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Kupper v. Barger

Decided: January 13, 1955.


Clapp, Jayne and Francis. The opinion of the court was delivered by Jayne, J.A.D.


[33 NJSuper Page 492] This action was instituted on April 27, 1951. The core of the controversy implicated in general the title to and rights to the use of a parcel of ocean-front land

in a real estate development known as Deauville Beach in the Township of Brick, Ocean County.

Answers and counterclaims were filed on behalf of defendants, and class representatives were designated for the many property owners. The action enveloped a large number of integrant issues, as many as 20 or 25, said the trial judge subsequently. A summary of them contained in the pretrial order occupies eight full pages of the appendix. Many conferences ensued in the endeavor to conciliate the points of conflict, but a complete compromise was never attained as a result of them.

April 15, 1953 was eventually designated for the trial of the action, which was incidentally to be immediately followed by the hearing of another suit instituted by Kupper, Inc., a corporation controlled by the plaintiff in the present action, to foreclose the liens of two mortgages covering the beach lands. A protracted trial was reasonably to be anticipated.

The trial judge in a spirit of mediation recommended on the day for trial that the parties present and their respective attorneys engage in one more conference to ascertain whether the subjects of their oppugnant and divergent contentions could not possibly be compromised. At midday the announcement was made to the court that the negotiations of the parties had been fruitful.

It seems evident that the parties did on that occasion at least agree upon the basement or substructure upon which the more precisely expressed terms and details of a consent judgment would be erected. An oral and extemporaneous declaration of the principal controversial subjects which were said to have been adjusted by the parties was expressed in the ensuing proceedings in open court and stenographically recorded. The concluding remark of the patient trial judge was: "This Court will sign a judgment encompassing all the terms that counsel can agree to," referring undoubtedly to those within the general sphere of the reported settlement.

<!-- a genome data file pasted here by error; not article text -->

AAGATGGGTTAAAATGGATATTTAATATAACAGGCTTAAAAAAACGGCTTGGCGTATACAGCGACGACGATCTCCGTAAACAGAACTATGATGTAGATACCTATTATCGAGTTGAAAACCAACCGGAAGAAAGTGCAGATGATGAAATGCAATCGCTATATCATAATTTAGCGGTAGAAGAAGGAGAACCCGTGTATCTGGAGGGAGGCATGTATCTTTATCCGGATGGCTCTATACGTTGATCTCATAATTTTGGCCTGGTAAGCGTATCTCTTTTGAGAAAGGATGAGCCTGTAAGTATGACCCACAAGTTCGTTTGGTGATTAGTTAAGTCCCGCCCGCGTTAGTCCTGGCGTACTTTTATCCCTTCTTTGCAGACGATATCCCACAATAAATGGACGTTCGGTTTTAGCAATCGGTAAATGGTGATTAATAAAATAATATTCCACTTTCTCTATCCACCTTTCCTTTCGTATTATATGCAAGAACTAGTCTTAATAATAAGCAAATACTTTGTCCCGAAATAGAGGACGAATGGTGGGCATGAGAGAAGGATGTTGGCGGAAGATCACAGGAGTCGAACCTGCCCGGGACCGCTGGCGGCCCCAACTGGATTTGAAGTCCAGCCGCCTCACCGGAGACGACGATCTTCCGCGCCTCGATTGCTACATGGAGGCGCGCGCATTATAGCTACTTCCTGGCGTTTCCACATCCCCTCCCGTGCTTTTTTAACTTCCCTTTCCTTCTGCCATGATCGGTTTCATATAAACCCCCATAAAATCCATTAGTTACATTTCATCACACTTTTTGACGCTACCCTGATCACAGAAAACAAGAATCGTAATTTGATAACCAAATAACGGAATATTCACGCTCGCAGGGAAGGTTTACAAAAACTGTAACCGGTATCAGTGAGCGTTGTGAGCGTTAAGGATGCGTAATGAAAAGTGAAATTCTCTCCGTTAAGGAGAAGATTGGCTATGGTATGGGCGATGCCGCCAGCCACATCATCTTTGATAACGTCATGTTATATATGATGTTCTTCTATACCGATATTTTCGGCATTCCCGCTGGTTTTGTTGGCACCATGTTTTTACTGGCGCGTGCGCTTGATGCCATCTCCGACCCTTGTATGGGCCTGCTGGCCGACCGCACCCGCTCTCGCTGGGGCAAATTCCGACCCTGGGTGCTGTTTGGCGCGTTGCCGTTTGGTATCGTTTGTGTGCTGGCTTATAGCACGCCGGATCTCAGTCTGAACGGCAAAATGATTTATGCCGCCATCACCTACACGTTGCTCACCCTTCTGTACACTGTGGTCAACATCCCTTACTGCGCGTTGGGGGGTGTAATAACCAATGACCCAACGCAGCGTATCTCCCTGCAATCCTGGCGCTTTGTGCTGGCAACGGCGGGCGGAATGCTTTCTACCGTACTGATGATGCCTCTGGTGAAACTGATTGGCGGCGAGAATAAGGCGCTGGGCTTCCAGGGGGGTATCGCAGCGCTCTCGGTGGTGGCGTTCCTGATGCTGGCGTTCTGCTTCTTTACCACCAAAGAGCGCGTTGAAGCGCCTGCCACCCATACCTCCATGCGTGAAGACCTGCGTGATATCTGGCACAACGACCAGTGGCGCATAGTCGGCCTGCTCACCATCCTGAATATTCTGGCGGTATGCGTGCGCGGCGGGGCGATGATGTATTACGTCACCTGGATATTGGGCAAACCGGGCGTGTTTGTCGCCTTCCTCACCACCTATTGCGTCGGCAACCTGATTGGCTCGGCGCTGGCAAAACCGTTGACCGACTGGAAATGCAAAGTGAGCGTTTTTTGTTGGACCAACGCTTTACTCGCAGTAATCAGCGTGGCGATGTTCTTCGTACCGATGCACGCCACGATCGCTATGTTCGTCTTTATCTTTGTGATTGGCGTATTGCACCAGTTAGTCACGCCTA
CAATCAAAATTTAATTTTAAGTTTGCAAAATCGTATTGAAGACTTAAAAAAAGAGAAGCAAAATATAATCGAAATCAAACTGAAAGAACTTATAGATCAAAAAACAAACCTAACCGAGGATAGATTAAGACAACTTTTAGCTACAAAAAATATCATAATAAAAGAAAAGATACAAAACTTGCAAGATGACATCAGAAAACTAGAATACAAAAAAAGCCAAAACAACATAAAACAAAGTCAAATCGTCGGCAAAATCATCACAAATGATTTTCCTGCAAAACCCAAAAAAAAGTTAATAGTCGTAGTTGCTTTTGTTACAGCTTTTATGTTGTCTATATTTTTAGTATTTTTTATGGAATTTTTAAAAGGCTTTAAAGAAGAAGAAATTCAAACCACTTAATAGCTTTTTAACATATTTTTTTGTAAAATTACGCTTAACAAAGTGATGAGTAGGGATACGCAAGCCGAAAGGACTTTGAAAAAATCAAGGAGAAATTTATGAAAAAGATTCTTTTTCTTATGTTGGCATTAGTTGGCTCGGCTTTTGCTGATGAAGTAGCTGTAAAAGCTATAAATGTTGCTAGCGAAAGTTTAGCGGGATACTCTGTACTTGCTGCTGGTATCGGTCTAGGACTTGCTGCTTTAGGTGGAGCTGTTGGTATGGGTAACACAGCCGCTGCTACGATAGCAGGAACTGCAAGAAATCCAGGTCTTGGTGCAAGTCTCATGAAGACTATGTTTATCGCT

Suffice to state that counsel for the plaintiff and counsel for some of the defendants who are the present appellants

were unable to concur in the composition of a mutually agreeable judgment. Alternative forms of the proposed conformable judgment were submitted to the court by counsel for those parties, together with supporting and critical correspondence as to each form. Subsequently the oral arguments of those counsel anent the appropriate form and substance of the proposed consent judgment were heard by the court, at which it was recommended by counsel for the present appellants that since the proposed judgment presented on behalf of the plaintiff did not express and adequately embody one or more of the paramount terms of the settlement within the contemplation of the parties, and if that submitted by him were unacceptable, in such event the action should proceed to trial.

The judgment in the tenor proposed by counsel for the plaintiff was adopted and entered by the court. The propriety of the entry of that judgment is here challenged by the defendants-appellants.

It is undoubtedly the policy of our courts to presume unless the contrary appears that a stipulation entered into by the attorneys in open court respecting the terms of the settlement of the pending action is authorized by their clients. Bernstein & Loubet, Inc. v. Minkin , 118 N.J.L. 203 (E. & A. 1937). Assuredly such stipulations and their enforcement are subject to the sound discretion and control of the court. Howe v. Lawrence , 22 N.J.L. 99 (Sup. Ct. 1849); Hygrade Cut Fabric Co. v. United States Stores Corp. , 105 N.J.L. 324 (E. & A. 1929); Martin v. Lehigh Valley R.R. Co. , 114 N.J.L. 243 (E. & A. 1935). However, the enforcement of such stipulations by the judgment of the court is denied where there appears to have been an absence of mutuality of accord between the parties or their attorneys in some substantial particulars, or the stipulated agreement is incomplete in some of its material and essential terms.

We have thoughtfully examined the course of the proceedings in the present case. While it is manifest that the declarations of counsel for ...

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